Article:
United States Flag
Official Website of the Department of Homeland Security

Report Crimes: Email or Call 1-866-DHS-2-ICE

Cultural Property, Art and Antiquities Investigations

Man who attempted to sell stolen Hitler bookmark pleads guilty

SEATTLE - The man who attempted to sell a gold bookmark that is believed to have belonged to Adolf Hitler pleaded guilty in federal court today to sale or receipt of stolen goods, following an investigation by U.S. Immigration and Customs Enforcement (ICE).

Christian Popescu, 37, of Kenmore, Wash., was arrested by ICE agents on November 25, 2008, outside a Starbucks in Bellevue, Wash.  He had come to the Starbucks to negotiate the sale of the bookmark.

According to the plea agreement, Popescu knew the bookmark he was attempting to sell had been stolen from an auction house in Madrid, Spain, in October 2002.  He also admitted it was difficult to move the bookmark from Europe to the United States without detection. 

Popescu originally tried to sell the bookmark for $150,000, but eventually dropped the price to $100,000.

"Today's plea is a reminder that the theft and sale of historical artifacts is a high-risk business," said Leigh Winchell, special agent in charge of ICE's Office of Investigations.  "ICE will continue to aggressively investigate cases to target this type of illegal activity."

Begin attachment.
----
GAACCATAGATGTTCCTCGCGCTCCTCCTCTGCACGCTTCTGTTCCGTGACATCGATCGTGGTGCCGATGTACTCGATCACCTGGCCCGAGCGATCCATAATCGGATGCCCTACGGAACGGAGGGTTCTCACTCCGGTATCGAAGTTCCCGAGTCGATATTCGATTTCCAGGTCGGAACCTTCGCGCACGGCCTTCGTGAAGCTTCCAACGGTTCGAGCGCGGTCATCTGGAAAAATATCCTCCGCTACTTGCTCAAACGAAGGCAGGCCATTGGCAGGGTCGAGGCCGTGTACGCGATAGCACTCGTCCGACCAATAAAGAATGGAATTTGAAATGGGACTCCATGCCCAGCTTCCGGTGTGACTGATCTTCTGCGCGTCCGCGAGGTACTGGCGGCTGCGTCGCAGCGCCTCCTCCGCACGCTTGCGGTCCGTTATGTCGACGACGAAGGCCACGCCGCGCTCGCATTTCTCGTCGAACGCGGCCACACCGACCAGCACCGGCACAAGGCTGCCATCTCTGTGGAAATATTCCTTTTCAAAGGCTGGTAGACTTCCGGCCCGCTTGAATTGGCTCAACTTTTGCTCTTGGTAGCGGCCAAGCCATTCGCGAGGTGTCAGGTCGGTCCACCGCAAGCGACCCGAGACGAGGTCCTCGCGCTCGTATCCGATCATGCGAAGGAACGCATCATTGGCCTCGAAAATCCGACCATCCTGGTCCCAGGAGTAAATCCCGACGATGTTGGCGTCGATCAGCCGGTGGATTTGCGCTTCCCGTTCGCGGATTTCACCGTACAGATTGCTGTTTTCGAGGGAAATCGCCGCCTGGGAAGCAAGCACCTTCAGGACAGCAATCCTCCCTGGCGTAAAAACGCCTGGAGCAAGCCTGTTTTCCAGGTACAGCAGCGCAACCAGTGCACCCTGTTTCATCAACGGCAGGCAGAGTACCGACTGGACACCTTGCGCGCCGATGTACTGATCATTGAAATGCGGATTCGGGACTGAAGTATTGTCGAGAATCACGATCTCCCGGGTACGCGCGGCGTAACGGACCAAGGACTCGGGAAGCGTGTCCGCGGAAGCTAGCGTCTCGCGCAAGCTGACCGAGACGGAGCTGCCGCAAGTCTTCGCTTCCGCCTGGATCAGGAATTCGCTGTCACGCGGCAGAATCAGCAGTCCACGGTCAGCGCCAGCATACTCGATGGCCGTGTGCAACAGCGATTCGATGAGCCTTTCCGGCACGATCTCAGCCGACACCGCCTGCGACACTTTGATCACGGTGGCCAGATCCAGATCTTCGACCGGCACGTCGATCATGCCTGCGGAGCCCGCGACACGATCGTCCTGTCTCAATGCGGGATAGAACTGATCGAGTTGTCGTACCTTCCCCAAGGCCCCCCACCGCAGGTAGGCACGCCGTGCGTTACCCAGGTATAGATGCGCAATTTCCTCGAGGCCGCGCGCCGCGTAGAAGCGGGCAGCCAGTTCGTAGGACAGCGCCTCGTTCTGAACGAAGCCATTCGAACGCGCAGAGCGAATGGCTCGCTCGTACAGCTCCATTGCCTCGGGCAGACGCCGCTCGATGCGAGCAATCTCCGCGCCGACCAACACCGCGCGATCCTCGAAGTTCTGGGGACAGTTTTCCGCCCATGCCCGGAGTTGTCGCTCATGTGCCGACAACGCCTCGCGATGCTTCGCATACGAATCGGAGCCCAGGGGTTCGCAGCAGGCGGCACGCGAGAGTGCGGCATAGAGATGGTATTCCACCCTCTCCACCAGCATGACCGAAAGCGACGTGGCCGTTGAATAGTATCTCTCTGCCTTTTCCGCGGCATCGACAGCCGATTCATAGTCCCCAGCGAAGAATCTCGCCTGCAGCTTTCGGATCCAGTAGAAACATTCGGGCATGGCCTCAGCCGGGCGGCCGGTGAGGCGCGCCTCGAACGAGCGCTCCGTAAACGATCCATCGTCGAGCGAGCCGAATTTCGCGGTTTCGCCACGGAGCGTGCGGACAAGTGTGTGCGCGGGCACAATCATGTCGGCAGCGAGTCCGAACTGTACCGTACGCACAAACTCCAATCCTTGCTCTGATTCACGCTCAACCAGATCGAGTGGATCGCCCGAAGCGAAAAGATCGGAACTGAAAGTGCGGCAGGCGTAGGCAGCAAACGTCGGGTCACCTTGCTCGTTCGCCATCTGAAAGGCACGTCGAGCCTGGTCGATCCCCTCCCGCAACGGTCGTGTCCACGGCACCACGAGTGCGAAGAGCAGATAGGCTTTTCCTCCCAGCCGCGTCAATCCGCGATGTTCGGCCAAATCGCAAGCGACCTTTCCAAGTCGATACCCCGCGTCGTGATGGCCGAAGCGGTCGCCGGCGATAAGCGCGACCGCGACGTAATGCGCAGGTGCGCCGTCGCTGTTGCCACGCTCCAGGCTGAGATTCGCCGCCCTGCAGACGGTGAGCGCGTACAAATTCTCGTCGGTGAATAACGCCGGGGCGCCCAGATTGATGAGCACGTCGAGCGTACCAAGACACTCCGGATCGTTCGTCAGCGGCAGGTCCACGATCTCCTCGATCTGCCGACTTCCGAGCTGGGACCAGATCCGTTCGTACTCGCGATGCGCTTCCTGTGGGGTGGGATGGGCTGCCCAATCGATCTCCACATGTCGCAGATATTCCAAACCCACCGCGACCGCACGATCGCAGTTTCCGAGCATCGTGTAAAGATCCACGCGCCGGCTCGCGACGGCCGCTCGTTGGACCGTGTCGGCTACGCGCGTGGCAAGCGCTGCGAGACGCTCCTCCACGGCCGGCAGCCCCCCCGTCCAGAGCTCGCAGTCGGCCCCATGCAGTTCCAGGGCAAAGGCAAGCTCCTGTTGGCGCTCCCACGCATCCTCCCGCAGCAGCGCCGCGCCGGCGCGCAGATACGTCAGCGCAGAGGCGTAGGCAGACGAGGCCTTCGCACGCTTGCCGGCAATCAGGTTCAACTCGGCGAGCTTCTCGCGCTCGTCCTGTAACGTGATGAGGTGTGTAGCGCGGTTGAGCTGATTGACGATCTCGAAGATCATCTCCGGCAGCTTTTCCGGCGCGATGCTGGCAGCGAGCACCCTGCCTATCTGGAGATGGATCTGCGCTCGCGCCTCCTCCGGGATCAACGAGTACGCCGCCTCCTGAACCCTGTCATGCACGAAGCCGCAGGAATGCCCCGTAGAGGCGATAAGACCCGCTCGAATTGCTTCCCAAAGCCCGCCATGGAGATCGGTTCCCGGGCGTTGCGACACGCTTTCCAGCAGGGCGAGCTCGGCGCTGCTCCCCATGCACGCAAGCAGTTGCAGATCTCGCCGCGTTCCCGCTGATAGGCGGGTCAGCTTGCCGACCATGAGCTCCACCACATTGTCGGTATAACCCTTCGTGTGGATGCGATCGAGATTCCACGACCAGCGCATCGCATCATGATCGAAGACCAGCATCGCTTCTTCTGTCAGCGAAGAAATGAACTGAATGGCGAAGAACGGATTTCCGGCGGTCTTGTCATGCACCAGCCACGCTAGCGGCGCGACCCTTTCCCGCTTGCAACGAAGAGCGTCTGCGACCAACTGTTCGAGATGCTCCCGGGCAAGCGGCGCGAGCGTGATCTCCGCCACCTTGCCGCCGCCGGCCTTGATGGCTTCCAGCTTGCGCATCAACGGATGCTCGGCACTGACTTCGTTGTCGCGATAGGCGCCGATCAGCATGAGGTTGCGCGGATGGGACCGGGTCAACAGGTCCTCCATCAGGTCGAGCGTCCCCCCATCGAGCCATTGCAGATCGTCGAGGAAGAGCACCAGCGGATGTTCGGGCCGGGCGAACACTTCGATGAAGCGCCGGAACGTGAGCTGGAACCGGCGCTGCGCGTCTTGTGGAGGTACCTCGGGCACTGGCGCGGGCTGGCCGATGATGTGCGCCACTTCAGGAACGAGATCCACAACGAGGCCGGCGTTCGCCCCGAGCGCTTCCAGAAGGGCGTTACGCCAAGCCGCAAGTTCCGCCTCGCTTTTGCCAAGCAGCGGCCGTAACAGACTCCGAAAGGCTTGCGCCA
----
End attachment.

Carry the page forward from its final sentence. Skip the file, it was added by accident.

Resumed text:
The bookmark bears Hitler's image and is believed to have been a gift from Hitler's longtime mistress, Eva Braun, in 1943.  It was a gift intended to console him after the German army's defeat at Stalingrad and is inscribed in part with the following words from Braun:  "My Adolf, don't worry…(the defeat)…was only an inconvenience that will not break your certainty of victory."

Considered an historical artifact, the bookmark was set to be auctioned in October 2002 by a Madrid, Spain, auction house, when it was stolen by three eastern European thieves, along with several pieces of jewelry.  Following the theft, the auction house paid the bookmark's owner 10,000 euros - or approximately $9,800 at the time - to compensate for the theft.  The insurance company later paid the auction house 10,000 euros to cover the value of the bookmark.

ICE was joined in this investigation by the Spanish National Police, Interpol, Seattle Police Department, the Port of Seattle Police Department, the Bellevue Police Department and the ICE attaché in Madrid.

For additional information or to obtain photographs of the bookmark, please contact Lorie Dankers, public affairs officer for ICE, at (206) 553-0353 or lorie.dankers@dhs.gov.